Introduction

Scleroderma (Systemic Sclerosis, SSc) is a systemic autoimmune disease characterized by fibrosis, vascular changes, and the production of autoantibodies. The most common antibodies associated with SSc are anti-centromere (ACA), -topoisomerase I (topo I) and -RNA polymerase III (RNAPIII) antibodies, approximately 20% each [1-5]. Anti-topo I and ACA have been used for about 30 years for diagnostic purposes, while anti-RNAPIII ELISA has been added to routine screening only recently [6-8]. SSc patients can be classified into two major subsets: limited (lcSSc) and diffuse (dcSSc) cutaneous variants. The dcSSc is frequently associated with anti-topo I, -RNAPIII, or -U3RNP, while lcSSc is associated with ACA and anti-Th/To antibodies [1,9]. These autoantibodies are fairly specific for SSc and can be detected even before diagnosis. They are associated with unique clinical features and are useful in predicting clinical manifestations of SSc [1,10-12].

Anti-Th/To and -U3RNP are anti-nucleolar antibodies that have been known for more than 25 years. Despite their clinical importance, these SSc autoantibodies have not been utilized clinically because of the unavailability of antibody testing [7,13]. Urea-polyacrylamide gel electrophoresis (PAGE) analysis of the RNA components in immunoprecipitates, either by silver staining or by using 32P-labeling of cells, is the standard method, but it is performed only in a small number of research laboratories. No commercial widely-available validated immunoassay kit has been produced so far [14]. The aim of our study is to establish a new method to detect anti-Th/To and -U3RNP antibodies based on quantitative PCR (qPCR) detection of the RNA components of the ribonucleoprotein autoantigens.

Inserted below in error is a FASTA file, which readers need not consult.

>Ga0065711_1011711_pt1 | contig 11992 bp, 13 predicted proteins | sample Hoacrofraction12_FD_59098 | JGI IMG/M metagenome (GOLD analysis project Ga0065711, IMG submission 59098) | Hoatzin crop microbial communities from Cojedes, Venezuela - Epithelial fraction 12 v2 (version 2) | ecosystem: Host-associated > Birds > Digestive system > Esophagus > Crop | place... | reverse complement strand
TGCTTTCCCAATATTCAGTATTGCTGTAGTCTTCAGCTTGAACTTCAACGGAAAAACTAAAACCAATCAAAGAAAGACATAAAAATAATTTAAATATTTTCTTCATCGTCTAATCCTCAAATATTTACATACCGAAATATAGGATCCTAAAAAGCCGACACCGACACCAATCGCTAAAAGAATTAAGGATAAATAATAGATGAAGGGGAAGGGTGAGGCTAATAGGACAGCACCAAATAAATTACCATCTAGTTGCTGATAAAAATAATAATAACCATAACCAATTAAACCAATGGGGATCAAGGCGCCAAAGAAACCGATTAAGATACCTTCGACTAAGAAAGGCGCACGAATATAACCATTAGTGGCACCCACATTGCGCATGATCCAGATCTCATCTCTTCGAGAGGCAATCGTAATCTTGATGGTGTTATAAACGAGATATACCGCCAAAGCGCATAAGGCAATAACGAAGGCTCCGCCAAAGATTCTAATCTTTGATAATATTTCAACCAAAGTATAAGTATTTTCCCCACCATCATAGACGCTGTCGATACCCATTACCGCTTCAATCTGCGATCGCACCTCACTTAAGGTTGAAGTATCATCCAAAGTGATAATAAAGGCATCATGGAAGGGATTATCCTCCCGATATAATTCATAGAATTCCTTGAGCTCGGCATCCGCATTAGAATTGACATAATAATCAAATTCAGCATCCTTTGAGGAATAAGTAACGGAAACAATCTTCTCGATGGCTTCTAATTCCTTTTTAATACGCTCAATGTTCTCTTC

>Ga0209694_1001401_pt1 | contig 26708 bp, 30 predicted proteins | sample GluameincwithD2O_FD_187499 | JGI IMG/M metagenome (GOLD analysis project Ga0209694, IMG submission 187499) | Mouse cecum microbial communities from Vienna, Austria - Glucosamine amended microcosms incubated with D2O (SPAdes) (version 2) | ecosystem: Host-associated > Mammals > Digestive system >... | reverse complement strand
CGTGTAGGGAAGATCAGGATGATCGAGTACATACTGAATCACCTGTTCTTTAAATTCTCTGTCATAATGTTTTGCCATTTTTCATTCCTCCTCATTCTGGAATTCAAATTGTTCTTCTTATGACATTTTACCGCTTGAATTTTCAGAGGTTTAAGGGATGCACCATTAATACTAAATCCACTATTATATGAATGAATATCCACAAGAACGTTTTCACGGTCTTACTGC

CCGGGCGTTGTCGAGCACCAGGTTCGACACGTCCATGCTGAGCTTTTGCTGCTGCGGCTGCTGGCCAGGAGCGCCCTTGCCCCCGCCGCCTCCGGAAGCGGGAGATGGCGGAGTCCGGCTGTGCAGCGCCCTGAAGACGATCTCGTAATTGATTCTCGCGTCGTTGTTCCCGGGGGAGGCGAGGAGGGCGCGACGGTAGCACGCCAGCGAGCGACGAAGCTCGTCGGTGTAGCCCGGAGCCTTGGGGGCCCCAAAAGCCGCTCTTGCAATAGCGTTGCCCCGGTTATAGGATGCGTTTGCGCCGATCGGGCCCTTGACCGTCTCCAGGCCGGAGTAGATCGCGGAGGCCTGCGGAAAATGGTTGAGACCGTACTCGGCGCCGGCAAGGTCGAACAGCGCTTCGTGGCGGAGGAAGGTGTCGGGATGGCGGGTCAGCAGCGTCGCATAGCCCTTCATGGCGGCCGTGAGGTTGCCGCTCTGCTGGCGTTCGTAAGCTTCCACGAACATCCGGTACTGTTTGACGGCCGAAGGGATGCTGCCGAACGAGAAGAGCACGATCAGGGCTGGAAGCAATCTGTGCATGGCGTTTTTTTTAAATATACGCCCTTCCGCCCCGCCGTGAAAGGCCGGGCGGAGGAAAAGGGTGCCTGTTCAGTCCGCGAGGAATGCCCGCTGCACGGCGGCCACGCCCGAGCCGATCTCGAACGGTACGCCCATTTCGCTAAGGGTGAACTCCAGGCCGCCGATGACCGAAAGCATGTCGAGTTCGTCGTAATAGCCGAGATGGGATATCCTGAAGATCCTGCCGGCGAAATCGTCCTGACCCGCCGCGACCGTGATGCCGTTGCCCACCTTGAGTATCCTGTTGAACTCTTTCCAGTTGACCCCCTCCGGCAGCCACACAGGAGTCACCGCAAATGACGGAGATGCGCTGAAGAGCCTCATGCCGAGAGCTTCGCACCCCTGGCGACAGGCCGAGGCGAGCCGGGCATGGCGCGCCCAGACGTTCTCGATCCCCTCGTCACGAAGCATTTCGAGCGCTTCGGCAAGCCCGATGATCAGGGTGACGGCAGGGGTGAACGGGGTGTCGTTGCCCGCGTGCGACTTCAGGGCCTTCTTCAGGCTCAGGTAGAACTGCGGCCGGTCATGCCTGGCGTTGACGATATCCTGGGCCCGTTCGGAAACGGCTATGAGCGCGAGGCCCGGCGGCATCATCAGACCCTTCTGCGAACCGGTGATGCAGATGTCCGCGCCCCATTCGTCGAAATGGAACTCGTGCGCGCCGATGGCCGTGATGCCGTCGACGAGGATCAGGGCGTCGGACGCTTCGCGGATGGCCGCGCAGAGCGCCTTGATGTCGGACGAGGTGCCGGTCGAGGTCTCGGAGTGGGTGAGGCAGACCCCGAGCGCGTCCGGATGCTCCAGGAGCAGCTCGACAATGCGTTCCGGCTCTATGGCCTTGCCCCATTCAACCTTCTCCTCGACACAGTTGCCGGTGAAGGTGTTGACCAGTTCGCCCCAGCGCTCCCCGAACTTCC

Materials and methods

Immunoprecipitation and quantitative PCR

Immunoprecipitation (IP) was performed using K562 cell lysate and associated RNA was extracted using phenol/chloroform/isoamyl alcohol (25:24:1) as described [13,15]. RNA pellets were resuspended in 30 µl RNA-grade water. cDNA was obtained from each RNA sample (10 µl) by reverse transcription (RT) using RT Master Mix (High Capacity cDNA RT kit, Applied Biosystems Inc., ABI, Foster City, CA, USA). The thermal cycler for the RT setting was: 10 minutes at 25°C, 120 minutes at 37°C, 5 seconds at 85°C. Quantitative PCR (qPCR) was performed using the TaqMan Fast Universal PCR Master Mix (ABI). For Th RNA (7-2 RNA, RMRP) detection, 'Hs03298751_s1' primer by ABI was used, while the primer for U3 RNA (SNORD3A, Integrated DNA Technologies, Coralville, IA, USA) has the following sequence:

    Probe
5'-/56-FAM/CCAAGCAAC/ZEN/GCCAGAAAGCCG/3IABkFQ/-3';
    Primer 1
(FOR.) 5'-TGTAGAGCACCGAAAACCAC-3';
    Primer 2
(REV.) 5'-TCCCTCTCACTCCCCAATAC-3'. qPCR was performed in duplicate using the StepOne cycler (ABI) for 40 cycles, and results were evaluated by cycle threshold (Ct) values.

In some experiments, La-depleted cell extract was also used to examine the effects of La depletion in a limited number of samples (n = 24). An extract from 25 × 106 K562 cells was absorbed with 0.5 ml of anti-La immunoglobulin G-cyanogen bromide (IgG-CNBr)-activated Sepharose 4B beads to deplete La [16].